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Macroeconomic Risks For The Oil Industry


The global oil industry now appears to be in the early stages of a cyclical expansion which is likely to see prices rise over the next few years, slowly at first but then accelerating later.

Deep and long cycles in oil prices have been the defining characteristic of the industry since the 1860s (“Crude volatility: the history and the future of boom-bust oil prices”, McNally, 2017).

The boom-bust cycle which started in late 1998, with prices briefly below $10 per barrel, and was only briefly interrupted by the recession of 2008/09, ended in January 2016, with prices briefly below $28.

In the 18 months since then, the industry has returned to an expansion phase, with a gradual increase in prices and drilling activity, much of it centred on the shale plays of North America.

Most of the industry’s cyclical indicators (production, consumption, stocks, investment, employment, prices, costs) point to a sustained upswing in activity that is likely to continue in the short and medium term.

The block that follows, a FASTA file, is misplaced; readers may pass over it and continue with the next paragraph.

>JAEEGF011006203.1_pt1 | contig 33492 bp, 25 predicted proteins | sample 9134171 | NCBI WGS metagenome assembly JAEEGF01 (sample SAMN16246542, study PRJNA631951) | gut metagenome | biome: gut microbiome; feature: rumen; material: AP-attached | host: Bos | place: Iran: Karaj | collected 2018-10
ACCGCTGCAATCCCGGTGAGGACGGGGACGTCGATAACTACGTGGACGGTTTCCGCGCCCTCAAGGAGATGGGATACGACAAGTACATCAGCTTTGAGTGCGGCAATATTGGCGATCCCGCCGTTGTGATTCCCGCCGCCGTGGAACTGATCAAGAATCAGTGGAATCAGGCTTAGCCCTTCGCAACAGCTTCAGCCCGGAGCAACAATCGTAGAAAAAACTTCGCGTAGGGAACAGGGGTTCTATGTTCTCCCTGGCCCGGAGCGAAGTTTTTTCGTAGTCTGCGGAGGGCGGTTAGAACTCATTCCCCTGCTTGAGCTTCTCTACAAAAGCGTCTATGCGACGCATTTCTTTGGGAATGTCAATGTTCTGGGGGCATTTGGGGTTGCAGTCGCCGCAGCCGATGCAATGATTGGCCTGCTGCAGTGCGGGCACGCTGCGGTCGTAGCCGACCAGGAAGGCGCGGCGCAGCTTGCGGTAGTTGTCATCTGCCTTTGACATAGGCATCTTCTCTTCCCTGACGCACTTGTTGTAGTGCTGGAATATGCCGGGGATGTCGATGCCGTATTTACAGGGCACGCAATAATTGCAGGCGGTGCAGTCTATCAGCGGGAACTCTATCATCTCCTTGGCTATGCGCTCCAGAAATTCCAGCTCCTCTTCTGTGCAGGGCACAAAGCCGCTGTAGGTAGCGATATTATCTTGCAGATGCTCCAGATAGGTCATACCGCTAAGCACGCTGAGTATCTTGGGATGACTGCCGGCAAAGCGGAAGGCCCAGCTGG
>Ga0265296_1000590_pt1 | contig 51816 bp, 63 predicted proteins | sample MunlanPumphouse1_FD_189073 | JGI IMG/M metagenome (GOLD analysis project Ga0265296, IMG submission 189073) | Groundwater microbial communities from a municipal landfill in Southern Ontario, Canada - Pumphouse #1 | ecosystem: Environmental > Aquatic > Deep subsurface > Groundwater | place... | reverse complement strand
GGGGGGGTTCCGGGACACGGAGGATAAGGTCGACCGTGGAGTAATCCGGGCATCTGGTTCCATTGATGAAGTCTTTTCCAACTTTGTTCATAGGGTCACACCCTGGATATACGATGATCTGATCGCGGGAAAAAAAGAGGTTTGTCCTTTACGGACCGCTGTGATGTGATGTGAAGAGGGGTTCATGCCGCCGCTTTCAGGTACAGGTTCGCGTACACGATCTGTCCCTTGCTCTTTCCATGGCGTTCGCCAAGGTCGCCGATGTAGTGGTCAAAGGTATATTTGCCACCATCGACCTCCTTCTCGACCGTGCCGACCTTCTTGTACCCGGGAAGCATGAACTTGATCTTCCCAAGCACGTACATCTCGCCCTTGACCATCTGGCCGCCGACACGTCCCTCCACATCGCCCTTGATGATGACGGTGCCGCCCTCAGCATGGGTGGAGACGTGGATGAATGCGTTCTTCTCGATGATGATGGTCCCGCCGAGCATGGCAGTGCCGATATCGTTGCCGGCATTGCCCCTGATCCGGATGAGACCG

Expansion Phase

Forecasting future movements in oil prices will always be subject to an enormous amount of uncertainty owing to the complex and non-linear dynamics of the oil market and all its sub-systems.

“We’ve never been any good at predicting these cycles, neither when they occur nor their duration. We don’t spend a lot of time even trying,” Rex Tillerson observed in 2016, when he was still chief executive of Exxon.

“How the future is going to look, we take no particular view on it, other than to recognise that whatever it is today it will be different some time in the future, and after that it will be different again.”

Price predictions have proved a regular graveyard for the reputations of even the most skilled oil analysts.

But with the oil industry just emerging from the deepest slump in a generation, cyclical positioning strongly suggests that prices are more likely to move higher rather than lower in the next few years (

The industry’s costs, which have always been pro-cyclical, are also likely to rise as the slack carried over from the downturn is absorbed and the supply chain tightens.

The main uncertainty centres on how far and how fast oil prices and the industry’s costs will rise in the years ahead.